FBI challenges White House over explosive Russia case memo
Washington, Feb 1: The FBI warned on Thursday it has "grave concerns" over the accuracy of a secret Congressional memo that could depict the agency as deeply politicized, as President Donald Trump's top aide signalled the White House would allow the document's release.
Based on the highly classified information, the four-page memo -- written by Republican lawmaker Devin Nunes, the chairman of the House Intelligence Committee -- suggests that the Justice Department and the FBI abused their power in running surveillance on a member of President Donald Trump's election campaign in 2016.
The Justice Department and the FBI have actively lobbied against its release, which has the potential to taint special counsel Robert Mueller's investigation into alleged collusion between the Trump campaign and Russians, an investigation that is edging closer to the president himself.
But White House chief of staff John Kelly said yesterday that the document could be made public soon, once White House lawyers have vetted it. "It'll be released here pretty quick, I think, and the whole world can see it," Kelly told Fox Radio.
"This president .... wants everything out so the American people can make up their own minds. And if there are people to be held accountable, then so be it." The FBI stressed its concerns in an extraordinary, unsigned public statement that demonstrated its growing rift with Trump and Nunes, a staunch defender in Congress of the president.
"With regard to the House Intelligence Committee's memorandum, the FBI was provided a limited opportunity to review this memo the day before the committee voted to release it," it said. "As expressed during our initial review, we have grave concerns about material omissions of fact that fundamentally impact the memo's accuracy."
In a statement, Nunes countered that it was "no surprise" that the Justice Department and FBI would oppose the release of "information related to surveillance abuses at these agencies." "It's clear that top officials used unverified information in a court document to fuel a counter-intelligence investigation during an American political campaign," he said.
Nunes' committee voted on Monday to release the memo, distilled from a much larger volume of documents used by the FBI to get a so-called FISA national security warrant to spy on Trump campaign official Carter Page, who was suspected of espionage. Media reports, citing lawmakers who have seen the document, say it alleges that to obtain the warrant, they submitted as evidence the contentious and unproven "Russia dossier."
The dossier includes information on contacts between the Trump campaign and Russia compiled by former British intelligence agent Christopher Steele and financed in part by Democrat Hillary Clinton's presidential campaign.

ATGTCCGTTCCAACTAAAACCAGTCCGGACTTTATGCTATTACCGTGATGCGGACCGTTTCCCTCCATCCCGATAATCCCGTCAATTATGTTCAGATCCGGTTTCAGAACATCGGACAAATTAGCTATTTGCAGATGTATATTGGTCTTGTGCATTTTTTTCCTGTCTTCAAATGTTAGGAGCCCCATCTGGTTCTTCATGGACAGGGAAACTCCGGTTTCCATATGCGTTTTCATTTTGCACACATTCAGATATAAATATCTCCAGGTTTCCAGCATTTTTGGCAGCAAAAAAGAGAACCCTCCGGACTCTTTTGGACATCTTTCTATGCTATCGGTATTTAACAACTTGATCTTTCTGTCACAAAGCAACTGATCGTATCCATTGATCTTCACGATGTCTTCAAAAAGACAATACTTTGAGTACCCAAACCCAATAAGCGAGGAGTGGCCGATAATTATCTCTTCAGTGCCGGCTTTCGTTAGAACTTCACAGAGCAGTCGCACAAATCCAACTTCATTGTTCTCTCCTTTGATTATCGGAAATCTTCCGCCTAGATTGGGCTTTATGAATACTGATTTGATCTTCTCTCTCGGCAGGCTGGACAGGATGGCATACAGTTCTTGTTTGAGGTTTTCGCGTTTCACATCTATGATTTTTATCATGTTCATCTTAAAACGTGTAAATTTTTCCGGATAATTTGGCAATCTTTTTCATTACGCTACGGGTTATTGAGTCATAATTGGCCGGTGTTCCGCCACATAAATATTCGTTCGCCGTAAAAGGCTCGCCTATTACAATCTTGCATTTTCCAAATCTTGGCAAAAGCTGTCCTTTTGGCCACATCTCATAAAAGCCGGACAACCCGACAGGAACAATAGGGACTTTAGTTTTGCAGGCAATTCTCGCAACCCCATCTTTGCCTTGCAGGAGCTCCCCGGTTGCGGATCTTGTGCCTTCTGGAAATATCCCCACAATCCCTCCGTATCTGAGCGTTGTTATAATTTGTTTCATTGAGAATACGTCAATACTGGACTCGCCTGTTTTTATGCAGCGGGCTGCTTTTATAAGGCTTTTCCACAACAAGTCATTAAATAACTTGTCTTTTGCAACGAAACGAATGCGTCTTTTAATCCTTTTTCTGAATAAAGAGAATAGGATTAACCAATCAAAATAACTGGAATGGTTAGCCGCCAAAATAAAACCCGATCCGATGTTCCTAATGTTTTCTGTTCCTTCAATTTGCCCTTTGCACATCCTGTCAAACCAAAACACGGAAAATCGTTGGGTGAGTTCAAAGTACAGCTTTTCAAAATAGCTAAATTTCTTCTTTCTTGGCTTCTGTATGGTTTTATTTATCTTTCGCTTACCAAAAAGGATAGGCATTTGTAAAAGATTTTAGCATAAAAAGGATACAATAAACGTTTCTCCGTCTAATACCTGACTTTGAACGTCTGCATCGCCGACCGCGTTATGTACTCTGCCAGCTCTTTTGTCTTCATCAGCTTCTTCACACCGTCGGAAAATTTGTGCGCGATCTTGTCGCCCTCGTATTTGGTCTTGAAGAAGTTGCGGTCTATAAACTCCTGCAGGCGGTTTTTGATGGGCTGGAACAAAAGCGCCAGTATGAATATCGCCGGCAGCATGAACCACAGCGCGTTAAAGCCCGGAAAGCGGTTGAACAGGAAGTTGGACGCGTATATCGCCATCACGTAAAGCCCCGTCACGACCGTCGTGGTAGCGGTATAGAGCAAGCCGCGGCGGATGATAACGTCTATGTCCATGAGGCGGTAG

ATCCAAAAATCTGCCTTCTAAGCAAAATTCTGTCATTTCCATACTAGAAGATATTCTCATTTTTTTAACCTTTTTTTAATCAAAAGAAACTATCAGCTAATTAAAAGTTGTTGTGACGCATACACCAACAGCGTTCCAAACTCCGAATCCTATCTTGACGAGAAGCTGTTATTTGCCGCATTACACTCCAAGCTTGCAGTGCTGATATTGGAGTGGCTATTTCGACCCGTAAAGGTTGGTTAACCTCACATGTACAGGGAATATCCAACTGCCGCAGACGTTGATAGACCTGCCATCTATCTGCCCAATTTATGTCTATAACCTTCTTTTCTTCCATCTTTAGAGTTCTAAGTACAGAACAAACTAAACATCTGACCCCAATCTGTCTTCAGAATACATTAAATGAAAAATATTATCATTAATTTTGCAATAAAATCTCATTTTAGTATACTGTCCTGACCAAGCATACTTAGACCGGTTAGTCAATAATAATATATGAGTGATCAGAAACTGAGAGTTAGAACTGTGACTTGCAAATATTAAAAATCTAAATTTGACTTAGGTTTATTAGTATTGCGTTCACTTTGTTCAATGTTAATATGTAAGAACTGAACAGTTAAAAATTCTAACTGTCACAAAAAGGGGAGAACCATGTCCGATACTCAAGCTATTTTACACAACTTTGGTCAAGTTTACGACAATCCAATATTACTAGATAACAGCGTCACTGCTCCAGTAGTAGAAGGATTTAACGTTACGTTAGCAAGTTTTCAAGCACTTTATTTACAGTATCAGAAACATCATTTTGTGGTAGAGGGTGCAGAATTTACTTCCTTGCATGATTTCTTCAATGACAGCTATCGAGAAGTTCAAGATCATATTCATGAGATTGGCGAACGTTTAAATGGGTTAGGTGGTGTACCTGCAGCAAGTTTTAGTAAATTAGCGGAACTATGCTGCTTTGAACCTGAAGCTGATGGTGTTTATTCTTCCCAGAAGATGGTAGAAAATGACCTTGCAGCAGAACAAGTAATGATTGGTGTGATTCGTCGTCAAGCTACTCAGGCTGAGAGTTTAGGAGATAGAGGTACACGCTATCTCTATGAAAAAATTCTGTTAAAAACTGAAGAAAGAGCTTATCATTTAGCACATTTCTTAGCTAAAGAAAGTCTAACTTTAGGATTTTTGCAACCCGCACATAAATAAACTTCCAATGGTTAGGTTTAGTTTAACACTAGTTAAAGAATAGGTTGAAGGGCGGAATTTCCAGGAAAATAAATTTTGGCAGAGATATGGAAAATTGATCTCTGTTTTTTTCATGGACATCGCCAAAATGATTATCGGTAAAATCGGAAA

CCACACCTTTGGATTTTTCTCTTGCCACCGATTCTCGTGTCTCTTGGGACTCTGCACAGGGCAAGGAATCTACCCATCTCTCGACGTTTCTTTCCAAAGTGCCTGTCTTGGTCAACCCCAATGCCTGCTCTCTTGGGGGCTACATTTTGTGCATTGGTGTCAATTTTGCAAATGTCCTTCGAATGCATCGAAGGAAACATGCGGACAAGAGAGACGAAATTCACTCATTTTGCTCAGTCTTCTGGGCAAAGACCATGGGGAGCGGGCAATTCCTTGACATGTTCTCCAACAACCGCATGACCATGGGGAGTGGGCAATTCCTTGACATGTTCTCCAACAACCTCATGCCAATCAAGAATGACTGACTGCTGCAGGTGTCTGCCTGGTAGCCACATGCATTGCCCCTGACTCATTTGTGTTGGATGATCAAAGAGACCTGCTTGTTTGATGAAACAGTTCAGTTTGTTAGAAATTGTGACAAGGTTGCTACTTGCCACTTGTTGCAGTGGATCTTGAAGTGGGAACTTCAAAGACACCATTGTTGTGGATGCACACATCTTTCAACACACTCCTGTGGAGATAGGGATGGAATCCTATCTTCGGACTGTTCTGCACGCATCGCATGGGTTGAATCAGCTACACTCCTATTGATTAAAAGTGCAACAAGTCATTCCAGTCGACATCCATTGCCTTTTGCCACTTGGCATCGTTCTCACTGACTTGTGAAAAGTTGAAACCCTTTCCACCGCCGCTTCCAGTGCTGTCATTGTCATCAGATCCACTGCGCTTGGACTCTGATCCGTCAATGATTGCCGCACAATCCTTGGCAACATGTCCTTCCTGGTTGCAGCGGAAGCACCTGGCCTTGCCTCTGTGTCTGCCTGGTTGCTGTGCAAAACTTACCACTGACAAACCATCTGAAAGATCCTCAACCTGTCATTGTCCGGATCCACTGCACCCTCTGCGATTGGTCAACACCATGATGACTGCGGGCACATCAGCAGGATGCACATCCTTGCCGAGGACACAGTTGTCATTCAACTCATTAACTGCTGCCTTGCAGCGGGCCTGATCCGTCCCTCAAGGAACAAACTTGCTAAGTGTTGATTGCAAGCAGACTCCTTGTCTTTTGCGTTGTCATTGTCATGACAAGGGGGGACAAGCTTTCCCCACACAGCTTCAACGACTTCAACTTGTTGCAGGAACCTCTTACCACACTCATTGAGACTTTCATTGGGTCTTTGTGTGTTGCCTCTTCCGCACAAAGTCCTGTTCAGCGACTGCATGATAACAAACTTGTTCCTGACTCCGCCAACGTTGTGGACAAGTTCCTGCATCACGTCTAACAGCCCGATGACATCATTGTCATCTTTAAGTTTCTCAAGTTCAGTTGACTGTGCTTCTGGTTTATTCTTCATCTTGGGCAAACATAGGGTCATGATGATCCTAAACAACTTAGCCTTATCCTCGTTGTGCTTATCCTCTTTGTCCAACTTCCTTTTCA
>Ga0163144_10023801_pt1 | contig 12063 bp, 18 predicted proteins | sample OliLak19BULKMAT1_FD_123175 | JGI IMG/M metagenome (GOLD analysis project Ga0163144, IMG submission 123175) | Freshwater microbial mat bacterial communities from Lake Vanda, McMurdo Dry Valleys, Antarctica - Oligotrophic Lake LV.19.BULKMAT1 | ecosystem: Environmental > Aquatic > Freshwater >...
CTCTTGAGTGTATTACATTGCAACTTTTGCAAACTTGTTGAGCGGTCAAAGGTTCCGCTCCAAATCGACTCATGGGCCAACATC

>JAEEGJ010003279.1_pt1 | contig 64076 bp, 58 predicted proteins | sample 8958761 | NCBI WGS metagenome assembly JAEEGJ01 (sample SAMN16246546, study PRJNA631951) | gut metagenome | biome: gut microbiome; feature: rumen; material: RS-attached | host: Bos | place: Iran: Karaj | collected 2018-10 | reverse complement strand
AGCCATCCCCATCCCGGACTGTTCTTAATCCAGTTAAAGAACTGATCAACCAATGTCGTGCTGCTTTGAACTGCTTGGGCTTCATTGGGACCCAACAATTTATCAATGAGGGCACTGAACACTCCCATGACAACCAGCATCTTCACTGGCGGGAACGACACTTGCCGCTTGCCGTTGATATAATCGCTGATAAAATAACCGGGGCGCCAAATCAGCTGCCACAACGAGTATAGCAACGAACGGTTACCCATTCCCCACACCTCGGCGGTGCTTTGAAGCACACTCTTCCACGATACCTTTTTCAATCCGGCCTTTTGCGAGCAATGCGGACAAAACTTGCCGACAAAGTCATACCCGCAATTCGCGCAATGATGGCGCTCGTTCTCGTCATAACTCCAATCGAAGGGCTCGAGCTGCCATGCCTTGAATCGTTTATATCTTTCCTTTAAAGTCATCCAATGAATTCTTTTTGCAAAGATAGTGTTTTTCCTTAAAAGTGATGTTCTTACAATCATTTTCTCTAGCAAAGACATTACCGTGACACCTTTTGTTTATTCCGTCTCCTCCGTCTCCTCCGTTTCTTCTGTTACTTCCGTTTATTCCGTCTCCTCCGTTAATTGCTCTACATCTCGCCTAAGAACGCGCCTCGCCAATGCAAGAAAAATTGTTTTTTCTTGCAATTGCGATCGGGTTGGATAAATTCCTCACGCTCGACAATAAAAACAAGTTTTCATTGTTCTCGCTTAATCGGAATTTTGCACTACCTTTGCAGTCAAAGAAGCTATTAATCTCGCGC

Republicans say it provides evidence that the Justice Department, allegedly full of pro-Clinton officials, actively sought to undermine Trump. Because of its sensitive nature, to release the memo, Nunes needs the president's approval.
If Trump does not act either way, Nunes can release it as early as Saturday. But Democrats say the memo is based on selective information that does not reflect the entire classified file on the FISA warrant application on Page.
Instead, they say, Nunes is running a politically- motivated stunt to smear the Mueller collusion investigation, which is also examining whether Trump tried to obstruct the probe. Indeed, Democrats raised questions yesterday over whether Trump worked with Nunes to produce the memo.
"Today's announcement that the FBI has 'grave concerns' about the Nunes memo is the latest reason not to release it," said Democratic Senator Dianne Feinstein, who sits on the Senate Intelligence Committee. "It's clear the goal is to undermine the special counsel's investigation."
The release of the memo could sour relations between the president and the Federal Bureau of Investigation, which Trump has repeatedly attacked as biased against him. In May 2017, Trump fired FBI director James Comey, who refused to swear personal loyalty to the president as he pressed forward on the Russia investigation.
Trump has also alleged that the FBI deliberately went easy on Clinton in its 2016 criminal investigation into her misuse of a private email server when she was secretary of state. That investigation was led by Comey and his deputy Andrew McCabe.
Amid an internal FBI investigation into the handling of the Clinton case, McCabe agreed Monday to step down as FBI deputy director -- two months before his planned retirement.
Leaked text messages of two FBI investigators involved in both the Clinton and Russia probes show them expressing strong anti-Trump feelings.